Press Release

MOW calls for consideration of full scale of Google’s actions vs Press publishers in Germany

The German Federal Cartel Office (FCO) announced at the beginning of January that it was looking at taking market abuse control action on Google, under new powers granted to it to assess anticompetitive practices.

The first case was announced a week later on January 12, where it was revealed that the FCO was considering the CORINT Media complaint concerning Google’s New Showcase.

MOW fully supports the complaint made by CORINT Media, but believes it is vital for the FCO to place Google Showcase within the broader context of Google’s multifaceted, anti-competitive approach.

Google is, on the one hand, threatening to take away online news websites’ ability to make money using alternate solutions, whilst on the other hand offering them a way out of a trap it has created – by joining the Google News Showcase.

This is a new system that allows users to see one aggregated source of news through Google, while sharing their data with Google. This is alongside Google’s other practices that undermine news websites’ ability to make money using alternate solutions. Three key points are provided below:

Claiming that its First-Party data system are preferred and better for privacy, compared to third party cookies.

Google routinely uses multiple cookies and other technologies to track people’s activity across the web. Google also relies on transferring information from other companies to its own systems using both these random identifiers as well as people’s identity. For example, Google commits to the UK Competition and Markets Authority that even should it be allowed to eliminate support for its rivals’ use of random IDs stored in cookies it will continue to offer its “Customer Match” data transfer service, that sends information from large clients to improve the monetization of Google’s own inventory. Blocking the use of third-party cookies by news websites puts them at a competitive disadvantage to the “first-party Google party” that it is encouraging all to join.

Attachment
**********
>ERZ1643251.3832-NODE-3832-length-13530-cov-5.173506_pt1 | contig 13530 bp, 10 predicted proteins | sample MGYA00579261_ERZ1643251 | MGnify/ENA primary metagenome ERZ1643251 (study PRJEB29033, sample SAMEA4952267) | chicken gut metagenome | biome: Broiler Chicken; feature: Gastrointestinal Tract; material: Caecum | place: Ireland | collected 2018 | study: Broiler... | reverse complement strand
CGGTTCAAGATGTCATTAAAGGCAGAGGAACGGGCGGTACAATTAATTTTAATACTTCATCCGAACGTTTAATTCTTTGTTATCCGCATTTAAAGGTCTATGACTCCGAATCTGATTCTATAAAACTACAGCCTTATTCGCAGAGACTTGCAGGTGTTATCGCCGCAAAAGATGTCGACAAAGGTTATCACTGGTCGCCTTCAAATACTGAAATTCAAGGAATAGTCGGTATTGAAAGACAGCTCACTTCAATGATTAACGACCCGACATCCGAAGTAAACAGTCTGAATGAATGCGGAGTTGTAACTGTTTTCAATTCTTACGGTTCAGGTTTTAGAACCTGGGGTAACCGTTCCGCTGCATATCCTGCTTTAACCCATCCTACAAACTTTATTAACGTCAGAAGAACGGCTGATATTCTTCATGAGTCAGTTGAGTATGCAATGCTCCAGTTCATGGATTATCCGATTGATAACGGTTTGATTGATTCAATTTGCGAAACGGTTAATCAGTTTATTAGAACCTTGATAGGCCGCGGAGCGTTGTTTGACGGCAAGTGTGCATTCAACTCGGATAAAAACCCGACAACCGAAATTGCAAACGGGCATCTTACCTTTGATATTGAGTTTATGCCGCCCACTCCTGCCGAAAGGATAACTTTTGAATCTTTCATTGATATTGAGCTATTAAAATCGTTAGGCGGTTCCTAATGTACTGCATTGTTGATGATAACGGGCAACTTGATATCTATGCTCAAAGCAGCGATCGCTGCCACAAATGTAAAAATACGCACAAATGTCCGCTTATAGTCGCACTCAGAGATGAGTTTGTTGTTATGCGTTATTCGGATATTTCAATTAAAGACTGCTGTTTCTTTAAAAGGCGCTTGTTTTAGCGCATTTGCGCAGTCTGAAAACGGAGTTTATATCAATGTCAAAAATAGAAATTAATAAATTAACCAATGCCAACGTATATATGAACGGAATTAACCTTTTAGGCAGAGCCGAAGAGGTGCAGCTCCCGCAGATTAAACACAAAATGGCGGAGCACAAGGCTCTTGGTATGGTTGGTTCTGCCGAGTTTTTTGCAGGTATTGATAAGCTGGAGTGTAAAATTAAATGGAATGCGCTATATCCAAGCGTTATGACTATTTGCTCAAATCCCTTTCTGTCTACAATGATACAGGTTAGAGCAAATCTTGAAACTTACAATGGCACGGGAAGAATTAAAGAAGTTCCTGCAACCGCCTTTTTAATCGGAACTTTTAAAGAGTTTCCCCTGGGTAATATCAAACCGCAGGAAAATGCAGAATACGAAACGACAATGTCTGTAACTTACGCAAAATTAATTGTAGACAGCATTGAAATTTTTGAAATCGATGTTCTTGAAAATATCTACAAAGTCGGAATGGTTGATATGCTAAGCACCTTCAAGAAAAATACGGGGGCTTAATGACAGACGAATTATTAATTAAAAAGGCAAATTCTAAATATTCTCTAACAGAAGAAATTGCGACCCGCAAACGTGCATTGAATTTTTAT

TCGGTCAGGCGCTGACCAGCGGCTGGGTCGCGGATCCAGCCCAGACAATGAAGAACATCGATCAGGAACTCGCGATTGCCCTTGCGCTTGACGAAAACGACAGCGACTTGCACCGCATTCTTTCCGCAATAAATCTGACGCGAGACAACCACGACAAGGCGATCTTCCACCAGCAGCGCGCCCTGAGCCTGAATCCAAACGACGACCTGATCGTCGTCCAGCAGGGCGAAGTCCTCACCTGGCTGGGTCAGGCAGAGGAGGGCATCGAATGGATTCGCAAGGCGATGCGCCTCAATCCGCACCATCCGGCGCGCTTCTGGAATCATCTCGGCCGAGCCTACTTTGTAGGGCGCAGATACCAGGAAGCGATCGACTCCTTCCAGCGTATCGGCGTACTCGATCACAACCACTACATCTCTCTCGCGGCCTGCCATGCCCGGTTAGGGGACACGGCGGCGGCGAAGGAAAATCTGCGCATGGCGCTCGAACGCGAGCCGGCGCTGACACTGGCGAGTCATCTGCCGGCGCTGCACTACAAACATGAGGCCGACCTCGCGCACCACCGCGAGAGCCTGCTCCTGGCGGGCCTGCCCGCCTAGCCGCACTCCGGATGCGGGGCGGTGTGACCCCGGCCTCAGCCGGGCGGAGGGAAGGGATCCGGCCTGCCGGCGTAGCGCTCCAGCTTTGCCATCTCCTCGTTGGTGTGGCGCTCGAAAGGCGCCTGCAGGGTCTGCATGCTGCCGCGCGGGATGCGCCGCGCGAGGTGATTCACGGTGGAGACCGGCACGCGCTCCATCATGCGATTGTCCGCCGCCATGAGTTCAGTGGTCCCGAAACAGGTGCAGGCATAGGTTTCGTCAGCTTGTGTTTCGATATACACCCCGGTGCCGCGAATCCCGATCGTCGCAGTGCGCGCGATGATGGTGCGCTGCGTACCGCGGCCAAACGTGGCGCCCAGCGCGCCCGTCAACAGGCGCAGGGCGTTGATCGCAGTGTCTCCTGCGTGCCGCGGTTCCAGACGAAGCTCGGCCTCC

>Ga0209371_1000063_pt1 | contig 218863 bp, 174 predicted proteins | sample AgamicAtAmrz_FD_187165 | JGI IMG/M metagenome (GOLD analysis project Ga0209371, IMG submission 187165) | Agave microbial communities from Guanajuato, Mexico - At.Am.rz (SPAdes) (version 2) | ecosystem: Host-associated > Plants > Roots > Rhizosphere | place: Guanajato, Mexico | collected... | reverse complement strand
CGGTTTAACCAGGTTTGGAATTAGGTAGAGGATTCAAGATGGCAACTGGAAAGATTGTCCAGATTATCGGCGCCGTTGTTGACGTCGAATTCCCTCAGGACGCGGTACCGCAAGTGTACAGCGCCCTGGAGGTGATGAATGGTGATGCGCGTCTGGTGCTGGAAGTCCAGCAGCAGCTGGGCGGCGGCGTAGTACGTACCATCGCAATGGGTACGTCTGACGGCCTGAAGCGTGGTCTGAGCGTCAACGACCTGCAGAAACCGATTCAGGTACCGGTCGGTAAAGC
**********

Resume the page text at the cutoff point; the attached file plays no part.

Blocking the User Agent string of data that exists in HTML.

The User Agent string enables different versions of a newspaper to be more effectively rendered across different browser versions and types of devices. Knowing whether a user is on an old version of a phone is important in ensuring that the device can read the story and see the newspaper’s ads. Google is throwing wrenches into this long-standing internet standard, through its Chrome browser changes, meaning that reliably rendering web pages will be more difficult.

Interfering with rivals’ ability to compete.

Google is both interfering with rival publishers’ abilities to compete and benefit from third-party partners outside its own Google News Showcase, and disrupting customer relations with the news websites they visit. News websites conventionally operate as standalone businesses, funding their content via advertising. They are considered “golden websites” because they are visited many times; fresh news is a reason people repeatedly visit the same site. But Google News Showcase complicates this relationship in a number of ways. It puts the news websites content on a Google site, so Google has the relationship with both the reader and advertiser, and captures end user data every time they visit. News websites then earn less money and become more dependent on Google.

Further, by combining a set of competing news websites on its News Showcase, additional competition questions are raised. How does Google promote different titles and versions of news stories? How does Google choose among different competing news websites in terms of where to place advertising? How does Google address the promotion of competing advertising via Google Search and New showcase?

Notes for Editors

The Movement for an Open Web is a coalition of organisations and businesses who care about the future and freedom of the internet.

Given the critical role it plays in funding online journalism, communication and commerce, we oppose the trillion-dollar corporations who want to unilaterally decide how the web functions, and who wins and loses online.

To pursue this David vs Goliath struggle we need your support, so join us in this vital cause – for the future prosperity of the many, not the few.

For further information on this issue, and on joining the Movement for an Open Web, please contact:

Header image via Christian Wiediger on Unsplash (Licensed for use under the Unsplash License)